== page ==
2. 2. 2 (x ) sigma ( ). Notice the standard deviation formula is the square root of n the variance. As we have seen, standard deviation measures the dispersion of data. The greater the value of the standard deviation, the further the data tend to be dispersed from the mean. Z-Scores are referred to as the number of standard deviations an observation is away from the mean. 5. Skewness and Kurtosis: A fundamental task in many statistical analyses is to characterize the location and variability of a data set. A further characterization of the data includes the analyses of skewness and kurtosis. The measure of dispersion tells us about the variation of the data set. Skewness tells us about the direction of variation of the data set. Skewness is a measure of symmetry, or more precisely, the lack of symmetry. A distribution, or data set, is symmetric if it looks the same to the left (negative) and right (positive) of the center point. The histogram is an effective graphical technique for showing both the skewness and kurtosis of a data set. There are further statistics that describe the shape of the distribution, using formulae that are similar to those of the mean and variance. 1st moment - Mean (describes central value); 2nd moment - Variance (describes dispersion); 3rd moment - Skewness (describes asymmetry); and 4th moment - Kurtosis (describes peakedness). n Kurtosis measures how peaked the histogram is. ( xi k urtosis i ns 4 x )4 3 The kurtosis of a normal distribution is 0. Kurtosis characterizes the relative peakedness or flatness of a distribution compared to the normal distribution. Platykurtic: When the kurtosis < 0, the frequencies throughout the curve are closer to be equal (i.e., the curve is more flat and wide). Thus, negative kurtosis indicates a relatively flat distribution. Leptokurtic: When the kurtosis > 0, there are high frequencies in only a small part of the curve (i.e, the curve is more peaked). Thus, positive kurtosis indicates a relatively peaked distribution. Kurtosis is based on the size of a distribution's tails. Negative kurtosis (platykurtic): distributions with short tails. Positive kurtosis (leptokurtic): distributions with relatively long tails. 2
3. 3. 6. Hypothesis: It is a hunch, assumption, suspicion, assertion or an idea about a phenomena, relationship, or situation, the reality of truth of which one do not know. A researcher calls these assumptions, assertions, statements, or hunches hypotheses and they become the basis of an inquiry. In most cases, the hypothesis will be based upon either previous studies or the researcher’s own or someone else’s observations. Hypothesis is a conjectural statement of relationship between two or more variable (Kerlinger, 1986). Hypothesis is proposition, condition or principle which is assumed, perhaps without belief, in order to draw its logical consequences and by this method to test its accord with facts which are known or may be determined (Webster’s New International Dictionary of English). According to Black and Dean (1976), a tentative statement about something, the validity of which is usually unknown is known as hypothesis. Accordingly, Baily (1978) has defined it as a proposition that is stated in a testable form and that predicts a particular relationship between two or more variable. In other words, if we think that a relationship exists, we first state it is hypothesis and then test hypothesis in the field. In fact, a hypothesis may be defined as a tentative theory or supposition set up and adopted provisionally as a basis of explaining certain facts or relationships and as a guide in the further investigation of other facts or relationships. Hypotheses has these characteristics – i. a tentative proposition, ii. unknown validity, and iii. specifies relation between two or more variables. Functions of a hypothesis: Bringing clarity to the research problem. It provides a study with focus. It signifies what specific aspects of a research problem is to be investigated. It also helps delimit what data to be collected and what not to be collected. It serves for the enhancement of objectivity of the study. It serves highly instrumental to formulate the theory and enables to conclude with what is true or what is false. Types of hypotheses: Three types of hypotheses include -- working hypothesis, null hypothesis and alternate hypothesis. Working hypothesis is provisionally adopted to explain the relationship between some observed facts for guiding a researcher in the investigation of a problem. A statement constitutes a trail or working hypothesis (which) is to be tested and conformed, modifies or even abandoned as the investigation proceeds. Null hypothesis is formulated against the working hypothesis, and it opposes the statement of the working hypothesis. It is contrary to the positive statement made in the working hypothesis. It is formulated to disprove the contrary of a working hypothesis. When a researcher rejects a null hypothesis, he/she actually proves a working hypothesis. It is normally denoted by H0. Normally, only null hypothesis is written research papers. Alternate hypothesis is formulated when a researcher totally rejects null hypothesis. He/she develops such a hypothesis with adequate reasons. It is normally denoted by H1. A researcher formulates this hypothesis only after rejecting the null hypothesis. Examples of different hypotheses: Working hypothesis: Population influences the number of bank branches in a town. 3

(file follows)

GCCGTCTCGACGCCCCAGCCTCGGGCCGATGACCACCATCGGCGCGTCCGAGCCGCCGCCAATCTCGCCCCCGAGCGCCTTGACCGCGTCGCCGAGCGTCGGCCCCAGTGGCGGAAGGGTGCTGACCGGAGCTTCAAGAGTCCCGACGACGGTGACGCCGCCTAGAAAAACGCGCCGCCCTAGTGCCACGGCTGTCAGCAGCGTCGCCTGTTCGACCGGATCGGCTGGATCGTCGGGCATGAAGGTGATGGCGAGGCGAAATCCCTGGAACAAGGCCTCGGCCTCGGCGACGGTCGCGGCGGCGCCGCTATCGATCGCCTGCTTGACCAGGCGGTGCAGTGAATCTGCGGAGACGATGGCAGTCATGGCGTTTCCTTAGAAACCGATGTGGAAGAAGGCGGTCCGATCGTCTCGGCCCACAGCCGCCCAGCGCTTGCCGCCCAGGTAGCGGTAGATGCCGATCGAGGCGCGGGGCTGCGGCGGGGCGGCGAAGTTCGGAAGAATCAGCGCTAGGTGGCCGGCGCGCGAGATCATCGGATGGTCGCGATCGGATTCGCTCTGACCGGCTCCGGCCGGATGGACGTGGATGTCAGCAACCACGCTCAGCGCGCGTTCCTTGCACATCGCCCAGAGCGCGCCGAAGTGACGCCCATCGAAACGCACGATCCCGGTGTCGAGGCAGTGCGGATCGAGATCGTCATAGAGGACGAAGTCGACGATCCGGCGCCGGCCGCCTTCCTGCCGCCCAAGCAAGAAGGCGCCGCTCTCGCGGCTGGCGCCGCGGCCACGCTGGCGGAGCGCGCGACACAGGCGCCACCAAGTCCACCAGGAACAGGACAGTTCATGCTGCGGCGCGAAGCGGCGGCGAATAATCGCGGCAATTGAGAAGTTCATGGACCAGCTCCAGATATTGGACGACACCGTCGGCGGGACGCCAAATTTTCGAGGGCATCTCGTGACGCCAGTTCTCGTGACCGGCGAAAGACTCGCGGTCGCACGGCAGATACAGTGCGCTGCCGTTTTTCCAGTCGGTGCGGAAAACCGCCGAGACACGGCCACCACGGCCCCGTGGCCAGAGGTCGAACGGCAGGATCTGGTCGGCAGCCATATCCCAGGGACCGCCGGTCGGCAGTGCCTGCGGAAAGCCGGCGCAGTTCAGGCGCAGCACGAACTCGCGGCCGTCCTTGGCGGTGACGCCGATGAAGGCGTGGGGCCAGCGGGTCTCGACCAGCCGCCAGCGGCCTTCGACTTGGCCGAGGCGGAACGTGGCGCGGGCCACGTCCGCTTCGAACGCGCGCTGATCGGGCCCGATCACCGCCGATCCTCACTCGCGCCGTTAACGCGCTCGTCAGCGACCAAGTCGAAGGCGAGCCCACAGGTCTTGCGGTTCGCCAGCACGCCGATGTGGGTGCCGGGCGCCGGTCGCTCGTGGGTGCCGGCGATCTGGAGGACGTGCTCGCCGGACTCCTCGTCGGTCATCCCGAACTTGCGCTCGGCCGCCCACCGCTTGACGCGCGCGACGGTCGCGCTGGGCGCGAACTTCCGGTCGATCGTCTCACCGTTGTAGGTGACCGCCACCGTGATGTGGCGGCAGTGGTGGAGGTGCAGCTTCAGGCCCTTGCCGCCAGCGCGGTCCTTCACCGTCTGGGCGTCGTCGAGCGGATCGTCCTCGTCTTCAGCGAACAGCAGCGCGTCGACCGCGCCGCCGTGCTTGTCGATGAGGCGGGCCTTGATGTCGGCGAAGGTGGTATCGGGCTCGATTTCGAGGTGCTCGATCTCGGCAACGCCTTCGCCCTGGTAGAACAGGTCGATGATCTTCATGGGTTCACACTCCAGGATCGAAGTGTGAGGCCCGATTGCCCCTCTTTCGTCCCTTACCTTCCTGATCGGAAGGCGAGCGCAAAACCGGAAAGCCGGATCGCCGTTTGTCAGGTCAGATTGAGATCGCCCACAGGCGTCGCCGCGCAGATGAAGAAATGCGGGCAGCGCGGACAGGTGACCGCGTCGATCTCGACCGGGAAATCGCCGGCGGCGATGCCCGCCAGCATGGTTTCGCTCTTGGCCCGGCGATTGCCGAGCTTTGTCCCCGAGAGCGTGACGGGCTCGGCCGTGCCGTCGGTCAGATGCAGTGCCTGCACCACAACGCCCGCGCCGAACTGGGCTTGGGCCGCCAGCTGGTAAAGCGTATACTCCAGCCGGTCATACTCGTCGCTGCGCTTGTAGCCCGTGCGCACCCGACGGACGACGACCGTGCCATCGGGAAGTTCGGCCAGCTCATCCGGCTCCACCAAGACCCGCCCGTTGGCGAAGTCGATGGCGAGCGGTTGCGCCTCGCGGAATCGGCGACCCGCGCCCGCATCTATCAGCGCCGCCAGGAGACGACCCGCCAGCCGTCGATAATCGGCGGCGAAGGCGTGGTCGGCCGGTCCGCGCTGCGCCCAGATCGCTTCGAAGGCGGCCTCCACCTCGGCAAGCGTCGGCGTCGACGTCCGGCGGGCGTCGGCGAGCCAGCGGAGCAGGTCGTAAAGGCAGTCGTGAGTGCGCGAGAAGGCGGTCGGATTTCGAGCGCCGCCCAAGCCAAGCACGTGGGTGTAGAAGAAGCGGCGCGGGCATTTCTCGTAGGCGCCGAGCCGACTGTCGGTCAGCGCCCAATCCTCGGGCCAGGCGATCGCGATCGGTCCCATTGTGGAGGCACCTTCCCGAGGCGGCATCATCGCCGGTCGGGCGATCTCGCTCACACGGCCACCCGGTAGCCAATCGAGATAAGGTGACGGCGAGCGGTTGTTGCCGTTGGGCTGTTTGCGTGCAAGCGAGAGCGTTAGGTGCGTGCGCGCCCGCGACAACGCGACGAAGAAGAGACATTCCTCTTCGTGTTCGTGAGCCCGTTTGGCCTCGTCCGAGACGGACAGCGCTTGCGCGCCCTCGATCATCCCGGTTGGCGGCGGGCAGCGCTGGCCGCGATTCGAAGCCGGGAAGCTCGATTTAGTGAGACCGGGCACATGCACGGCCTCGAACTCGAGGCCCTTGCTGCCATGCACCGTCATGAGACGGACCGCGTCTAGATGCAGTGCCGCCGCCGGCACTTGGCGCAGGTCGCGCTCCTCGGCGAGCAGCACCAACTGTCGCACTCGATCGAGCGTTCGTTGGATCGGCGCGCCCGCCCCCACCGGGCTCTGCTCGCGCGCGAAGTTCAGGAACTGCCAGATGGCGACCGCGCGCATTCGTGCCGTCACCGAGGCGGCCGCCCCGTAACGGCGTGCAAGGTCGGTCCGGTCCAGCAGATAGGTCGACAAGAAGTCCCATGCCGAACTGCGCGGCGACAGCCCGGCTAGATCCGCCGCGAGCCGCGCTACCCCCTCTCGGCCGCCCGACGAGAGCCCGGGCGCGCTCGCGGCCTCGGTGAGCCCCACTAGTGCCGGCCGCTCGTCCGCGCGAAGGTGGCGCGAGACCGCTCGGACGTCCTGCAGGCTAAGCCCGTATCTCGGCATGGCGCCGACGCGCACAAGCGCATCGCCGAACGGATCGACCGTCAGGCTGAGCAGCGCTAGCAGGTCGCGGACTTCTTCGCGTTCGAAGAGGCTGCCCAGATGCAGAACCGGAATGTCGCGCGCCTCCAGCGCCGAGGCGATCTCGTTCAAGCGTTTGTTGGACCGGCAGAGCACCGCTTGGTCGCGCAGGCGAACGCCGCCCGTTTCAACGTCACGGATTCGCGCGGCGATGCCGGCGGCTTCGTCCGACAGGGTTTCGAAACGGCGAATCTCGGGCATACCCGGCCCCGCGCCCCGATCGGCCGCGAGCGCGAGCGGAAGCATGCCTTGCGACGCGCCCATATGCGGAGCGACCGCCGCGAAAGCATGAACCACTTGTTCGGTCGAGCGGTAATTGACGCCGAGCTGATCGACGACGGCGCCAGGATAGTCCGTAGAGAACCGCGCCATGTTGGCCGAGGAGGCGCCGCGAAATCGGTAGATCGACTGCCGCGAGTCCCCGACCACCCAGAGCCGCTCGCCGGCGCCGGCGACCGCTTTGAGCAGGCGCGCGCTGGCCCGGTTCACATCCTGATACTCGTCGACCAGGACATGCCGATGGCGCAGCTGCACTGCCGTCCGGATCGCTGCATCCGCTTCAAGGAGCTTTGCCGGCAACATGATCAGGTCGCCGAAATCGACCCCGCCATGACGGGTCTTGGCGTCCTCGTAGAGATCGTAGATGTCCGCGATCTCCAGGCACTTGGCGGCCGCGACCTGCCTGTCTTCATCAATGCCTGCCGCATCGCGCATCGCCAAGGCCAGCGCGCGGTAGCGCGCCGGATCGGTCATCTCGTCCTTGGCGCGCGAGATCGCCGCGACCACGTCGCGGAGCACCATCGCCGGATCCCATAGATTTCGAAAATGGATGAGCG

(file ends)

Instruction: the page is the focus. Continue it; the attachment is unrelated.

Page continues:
4. 4. Null hypothesis (Ho): Population may not have any significant influence on the number of bank branches in a town. Alternate hypothesis (H1): Population might have significant effect on the number of bank branches in a town. 7. Statistical Tests: Different statistical tests have to be performed for different types of data. For continuous data: If comparing 2 groups (treatment/control), t-test. If comparing > 2 groups, ANOVA (F-test). If measuring association between 2 variables, Pearson r correlation. If trying to predict an outcome (crystal ball), regression or multiple regression. For ordinal data: Likert-type scales are ordinal data. If comparing 2 groups, Mann Whitney U (treatment vs. control), Wilcoxon (matched pre vs. post). If comparing > 2 groups, Kruskal-Wallis (median test). If measuring association between 2 variables, Spearman rho (ρ). For categorical data: Called a test of frequency; how often something is observed (AKA: Goodness of Fit Test, Test of Homogeneity). Chi-Square (χ2). Examples of burning research questions -- Do negative ads change how people vote? Is there a relationship between marital status and health insurance coverage? Do blonds have more fun? 8. Descriptive and Inferential Statistics: Descriptive Statistics provide an overview of the attributes of a data set. These include measurements of central tendency (frequency histograms, mean, median, and mode) and dispersion (range, variance and standard deviation). Inferential statistics provide measures of how well your data support your hypothesis and if your data are generalizable beyond what was tested (significance tests). 4